Other factors that can make a horse difficult are poor body awareness, poor balance, poor coordination, a low pain threshold, and a traumatic training history.

How Do I Proceed?

Even more important than with “regular” horses is a good relationship between the difficult horse and his human. You can often observe that riders who are technically not very far advanced achieve much greater success with a difficult horse than upper level riders. The reason is chemistry. If horse and rider have a good relationship, the cooperation will succeed. If the chemistry is missing, the greatest technical skill and knowledge will be useless. So this is where you have to start: by building a good, solid relationship.

Difficult horses require an especially high degree of sensitivity and mental flexibility. You have to study the horse closely and try to understand the conformation, not only at a halt, but in motion. Observe how the individual parts of the body are connected with each other, how they work together how the energy flows through the body, how the impulses of the hind legs are transmitted by the spine from back to front.

  • Can you see any abnormalities or idiosyncrasies in the gait?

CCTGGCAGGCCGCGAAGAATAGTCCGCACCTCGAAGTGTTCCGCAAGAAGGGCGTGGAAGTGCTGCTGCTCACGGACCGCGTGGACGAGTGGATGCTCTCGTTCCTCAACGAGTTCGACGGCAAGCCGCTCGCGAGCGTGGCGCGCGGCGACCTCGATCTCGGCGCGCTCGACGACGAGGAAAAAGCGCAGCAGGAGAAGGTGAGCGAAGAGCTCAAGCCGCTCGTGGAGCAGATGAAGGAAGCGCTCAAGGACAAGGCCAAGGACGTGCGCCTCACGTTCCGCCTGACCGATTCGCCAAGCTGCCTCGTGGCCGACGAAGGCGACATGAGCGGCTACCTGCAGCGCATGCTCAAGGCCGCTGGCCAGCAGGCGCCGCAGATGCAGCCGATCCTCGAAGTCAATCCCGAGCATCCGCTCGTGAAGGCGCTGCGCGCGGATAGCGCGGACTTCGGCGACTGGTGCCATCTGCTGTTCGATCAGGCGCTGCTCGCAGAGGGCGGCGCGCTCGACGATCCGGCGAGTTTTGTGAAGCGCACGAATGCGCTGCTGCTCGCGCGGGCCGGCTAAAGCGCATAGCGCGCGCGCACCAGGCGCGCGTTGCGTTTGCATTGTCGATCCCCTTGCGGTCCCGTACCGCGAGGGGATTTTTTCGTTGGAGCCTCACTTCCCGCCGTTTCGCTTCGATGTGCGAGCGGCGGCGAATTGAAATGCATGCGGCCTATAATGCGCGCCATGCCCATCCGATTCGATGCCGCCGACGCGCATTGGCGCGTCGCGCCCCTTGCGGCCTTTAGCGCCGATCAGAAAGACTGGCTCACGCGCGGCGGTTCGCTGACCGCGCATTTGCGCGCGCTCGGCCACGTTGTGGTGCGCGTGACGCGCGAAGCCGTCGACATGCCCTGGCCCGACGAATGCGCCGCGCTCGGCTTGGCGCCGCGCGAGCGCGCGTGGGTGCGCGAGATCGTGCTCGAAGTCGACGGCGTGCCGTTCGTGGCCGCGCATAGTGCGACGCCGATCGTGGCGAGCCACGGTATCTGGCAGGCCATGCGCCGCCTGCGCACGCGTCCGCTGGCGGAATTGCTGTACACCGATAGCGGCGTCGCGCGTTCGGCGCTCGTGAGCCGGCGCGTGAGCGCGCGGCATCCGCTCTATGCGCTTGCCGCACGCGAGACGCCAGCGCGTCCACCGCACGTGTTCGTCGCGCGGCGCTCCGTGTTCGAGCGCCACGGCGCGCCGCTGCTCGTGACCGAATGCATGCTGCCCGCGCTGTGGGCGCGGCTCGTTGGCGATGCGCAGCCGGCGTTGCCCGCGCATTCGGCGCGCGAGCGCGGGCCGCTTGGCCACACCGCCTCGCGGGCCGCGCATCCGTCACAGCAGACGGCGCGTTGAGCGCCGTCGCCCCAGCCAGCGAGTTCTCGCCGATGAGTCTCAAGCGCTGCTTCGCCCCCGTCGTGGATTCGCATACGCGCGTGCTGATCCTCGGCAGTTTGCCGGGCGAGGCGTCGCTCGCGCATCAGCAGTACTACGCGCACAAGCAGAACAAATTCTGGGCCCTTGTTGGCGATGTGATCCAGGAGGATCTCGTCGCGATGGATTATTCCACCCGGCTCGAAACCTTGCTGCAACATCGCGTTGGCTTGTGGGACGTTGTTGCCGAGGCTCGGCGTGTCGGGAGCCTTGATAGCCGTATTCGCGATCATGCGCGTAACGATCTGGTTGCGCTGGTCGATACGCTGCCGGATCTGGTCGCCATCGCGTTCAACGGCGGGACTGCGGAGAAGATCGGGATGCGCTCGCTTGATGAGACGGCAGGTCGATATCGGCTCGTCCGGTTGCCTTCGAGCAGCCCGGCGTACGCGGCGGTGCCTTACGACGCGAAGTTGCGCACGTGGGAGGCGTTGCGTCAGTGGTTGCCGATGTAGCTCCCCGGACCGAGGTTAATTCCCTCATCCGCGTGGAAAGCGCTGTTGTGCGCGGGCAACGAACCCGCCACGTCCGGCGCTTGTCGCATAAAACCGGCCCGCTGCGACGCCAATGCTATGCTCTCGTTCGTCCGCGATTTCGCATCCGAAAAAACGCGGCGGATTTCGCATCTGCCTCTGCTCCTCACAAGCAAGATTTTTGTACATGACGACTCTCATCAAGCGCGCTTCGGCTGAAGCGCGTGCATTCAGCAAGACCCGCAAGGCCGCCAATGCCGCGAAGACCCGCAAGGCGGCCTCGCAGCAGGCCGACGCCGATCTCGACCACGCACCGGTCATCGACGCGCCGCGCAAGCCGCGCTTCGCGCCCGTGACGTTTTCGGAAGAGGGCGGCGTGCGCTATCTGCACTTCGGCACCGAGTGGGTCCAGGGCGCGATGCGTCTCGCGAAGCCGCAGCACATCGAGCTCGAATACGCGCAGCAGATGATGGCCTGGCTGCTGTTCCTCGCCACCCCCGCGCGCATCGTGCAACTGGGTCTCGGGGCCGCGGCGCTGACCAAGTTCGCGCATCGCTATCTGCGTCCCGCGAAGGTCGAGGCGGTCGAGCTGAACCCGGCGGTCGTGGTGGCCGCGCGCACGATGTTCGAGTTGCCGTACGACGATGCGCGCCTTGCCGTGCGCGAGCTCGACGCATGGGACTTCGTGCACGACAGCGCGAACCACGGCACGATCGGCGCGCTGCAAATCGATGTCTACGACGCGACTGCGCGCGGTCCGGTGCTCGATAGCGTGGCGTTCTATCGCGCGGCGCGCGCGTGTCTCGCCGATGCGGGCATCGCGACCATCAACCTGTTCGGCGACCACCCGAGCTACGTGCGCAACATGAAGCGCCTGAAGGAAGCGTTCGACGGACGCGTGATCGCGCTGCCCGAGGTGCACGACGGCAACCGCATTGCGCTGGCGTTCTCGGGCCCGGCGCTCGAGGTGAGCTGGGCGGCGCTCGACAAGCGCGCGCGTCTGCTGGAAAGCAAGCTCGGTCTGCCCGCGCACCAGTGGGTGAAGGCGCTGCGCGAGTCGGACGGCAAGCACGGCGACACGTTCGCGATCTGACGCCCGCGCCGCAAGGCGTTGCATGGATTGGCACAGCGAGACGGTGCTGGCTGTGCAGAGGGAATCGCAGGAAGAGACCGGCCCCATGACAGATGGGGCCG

• Are there irregularities in the movements of the front legs or hind legs?
  • Do the front legs and hind legs seem to work together, or do they seem to move separately?
  • Are there any joints that appear hyper mobile?
  • Are there any joints that seem to be moving too little?
  • Are there muscles that look hard and stiff or that feel hard to the touch when you run your hand over them?
  • How does the horse react to the rider’s questions? Does he appear willing or unwilling? Does he seem confused by the question? Does he respond fearfully or nervously? Does he respond angrily?
  • Are there especially heated reactions in certain situations? What are the specific circumstances?
  • How well developed is his body awareness?
  • How well developed is his balance?
  • How well developed is his coordination?

Some of these things can be observed when the horse is moving at liberty or at the longe line. Others can be better observed when you are riding the horse or watching someone else ride him. Incidentally, with difficult horses you can often be most effective when you have a team of one rider on the horse and an experienced trainer on the ground who can observe what is happening with a certain objective distance. This way you combine the feel in the saddle with the visual impression and two brains, which often allows to find the cause of a problem and to come up with a solution faster than if one rider is all alone.